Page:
WASHINGTON (Reuters) - Some of President Barack Obama's fellow Democrats urged him on Wednesday to abandon the Doha round of global trade talks and start over with an agenda to protect labor rights and environmental standards.
"We believe the Doha round should be declared dead," Representative Michael Michaud, the chairman of a working group of U.S. lawmakers on trade issues, said at a news conference.
The group is deeply skeptical of the free trade agenda that has dominated U.S. policy in recent years, saying it has cost the United States many manufacturing jobs. Members say they are still waiting for Obama to keep campaign promises to reform U.S. trade policy to be more protective of American workers.
Michaud said that 127 fellow lawmakers -- close to half the U.S. House of Representatives' Democratic caucus -- had joined him in co-sponsoring legislation to require a comprehensive review of the economic impact of existing trade deals before any new ones are agreed.
The administration should start trying to reshape the World Trade Organization instead of expanding it next week at a three-day WTO ministerial conference in Geneva, the lawmakers said.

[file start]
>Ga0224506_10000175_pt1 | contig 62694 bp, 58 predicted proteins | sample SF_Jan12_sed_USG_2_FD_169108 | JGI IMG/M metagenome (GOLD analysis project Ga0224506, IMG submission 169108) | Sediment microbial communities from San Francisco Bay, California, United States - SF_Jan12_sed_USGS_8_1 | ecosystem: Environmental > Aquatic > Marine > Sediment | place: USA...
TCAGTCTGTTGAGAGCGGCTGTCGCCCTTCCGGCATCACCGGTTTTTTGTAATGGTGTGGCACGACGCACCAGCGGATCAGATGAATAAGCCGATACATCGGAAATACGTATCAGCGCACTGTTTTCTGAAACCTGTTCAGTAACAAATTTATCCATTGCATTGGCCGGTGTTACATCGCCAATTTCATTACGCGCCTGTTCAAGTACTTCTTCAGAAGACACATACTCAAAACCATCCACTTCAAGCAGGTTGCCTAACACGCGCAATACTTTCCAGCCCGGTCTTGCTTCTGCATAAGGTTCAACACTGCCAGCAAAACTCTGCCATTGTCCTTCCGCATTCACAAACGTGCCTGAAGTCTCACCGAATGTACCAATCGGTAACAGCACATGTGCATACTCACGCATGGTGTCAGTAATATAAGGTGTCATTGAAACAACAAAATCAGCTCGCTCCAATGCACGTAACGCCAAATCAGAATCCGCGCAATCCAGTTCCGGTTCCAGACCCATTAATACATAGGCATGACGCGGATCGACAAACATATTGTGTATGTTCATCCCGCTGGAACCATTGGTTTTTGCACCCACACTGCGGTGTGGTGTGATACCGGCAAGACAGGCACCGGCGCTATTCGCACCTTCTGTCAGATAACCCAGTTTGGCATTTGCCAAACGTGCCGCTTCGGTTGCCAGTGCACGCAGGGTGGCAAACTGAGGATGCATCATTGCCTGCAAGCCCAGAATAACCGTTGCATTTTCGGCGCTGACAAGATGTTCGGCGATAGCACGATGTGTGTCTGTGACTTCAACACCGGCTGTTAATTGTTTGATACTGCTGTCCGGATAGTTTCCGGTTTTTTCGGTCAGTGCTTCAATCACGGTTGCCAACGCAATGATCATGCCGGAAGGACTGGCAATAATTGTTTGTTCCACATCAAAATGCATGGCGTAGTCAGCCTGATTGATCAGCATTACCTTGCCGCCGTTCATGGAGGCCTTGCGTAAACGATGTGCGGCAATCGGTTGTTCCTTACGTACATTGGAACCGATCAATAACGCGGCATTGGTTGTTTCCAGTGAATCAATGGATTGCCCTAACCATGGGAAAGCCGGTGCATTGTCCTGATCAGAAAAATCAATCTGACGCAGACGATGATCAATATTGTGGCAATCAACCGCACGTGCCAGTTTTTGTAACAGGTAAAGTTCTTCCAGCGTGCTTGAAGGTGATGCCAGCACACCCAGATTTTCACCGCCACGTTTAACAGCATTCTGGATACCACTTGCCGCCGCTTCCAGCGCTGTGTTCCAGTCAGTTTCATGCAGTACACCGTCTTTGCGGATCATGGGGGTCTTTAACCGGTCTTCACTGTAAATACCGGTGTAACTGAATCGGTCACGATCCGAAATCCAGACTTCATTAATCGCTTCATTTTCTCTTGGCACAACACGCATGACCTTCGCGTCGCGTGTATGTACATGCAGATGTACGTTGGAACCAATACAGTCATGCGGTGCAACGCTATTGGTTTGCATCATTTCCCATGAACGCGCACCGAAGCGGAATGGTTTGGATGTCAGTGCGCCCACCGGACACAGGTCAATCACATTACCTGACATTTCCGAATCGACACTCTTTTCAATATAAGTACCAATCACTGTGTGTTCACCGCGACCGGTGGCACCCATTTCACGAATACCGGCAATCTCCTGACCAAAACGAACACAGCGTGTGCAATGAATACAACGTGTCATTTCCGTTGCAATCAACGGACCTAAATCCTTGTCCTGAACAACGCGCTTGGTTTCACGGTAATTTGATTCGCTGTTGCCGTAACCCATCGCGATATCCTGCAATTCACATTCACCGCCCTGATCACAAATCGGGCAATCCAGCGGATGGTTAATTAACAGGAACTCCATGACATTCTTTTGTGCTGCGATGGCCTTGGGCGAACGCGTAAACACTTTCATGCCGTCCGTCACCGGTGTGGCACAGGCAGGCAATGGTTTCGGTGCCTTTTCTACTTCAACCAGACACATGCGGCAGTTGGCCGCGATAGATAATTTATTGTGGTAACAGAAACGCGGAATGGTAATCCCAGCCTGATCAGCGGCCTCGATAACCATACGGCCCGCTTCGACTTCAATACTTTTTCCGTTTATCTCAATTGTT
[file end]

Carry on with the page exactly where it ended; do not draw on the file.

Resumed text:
"This is our opportunity to start over, to leave behind the failed Bush trade model and develop a new framework that respects the environment, labor rights and our domestic workers," said Representative Louise Slaughter, the powerful Democratic chairwoman of the House Rules Committee.
The long-running Doha round of world trade talks launched in 2001 aims to dismantle barriers to global trade, in part to help less developed nations gain access to markets.
Obama has moved slowly on trade while pushing more forcefully on domestic concerns like healthcare reform and climate change legislation.
Trade has been a focus of his current trip to Asia, and he said in an interview with Fox News on Wednesday he wants to iron out remaining issues with South Korea on a stalled free trade pact.
But Slaughter said that when Obama returns from Asia, she hoped he would have a better understanding of the needs of American workers and not simply "open our markets continually to their goods."
"They have built their economy on our backs," she said of the Chinese.
(Editing by Jackie Frank)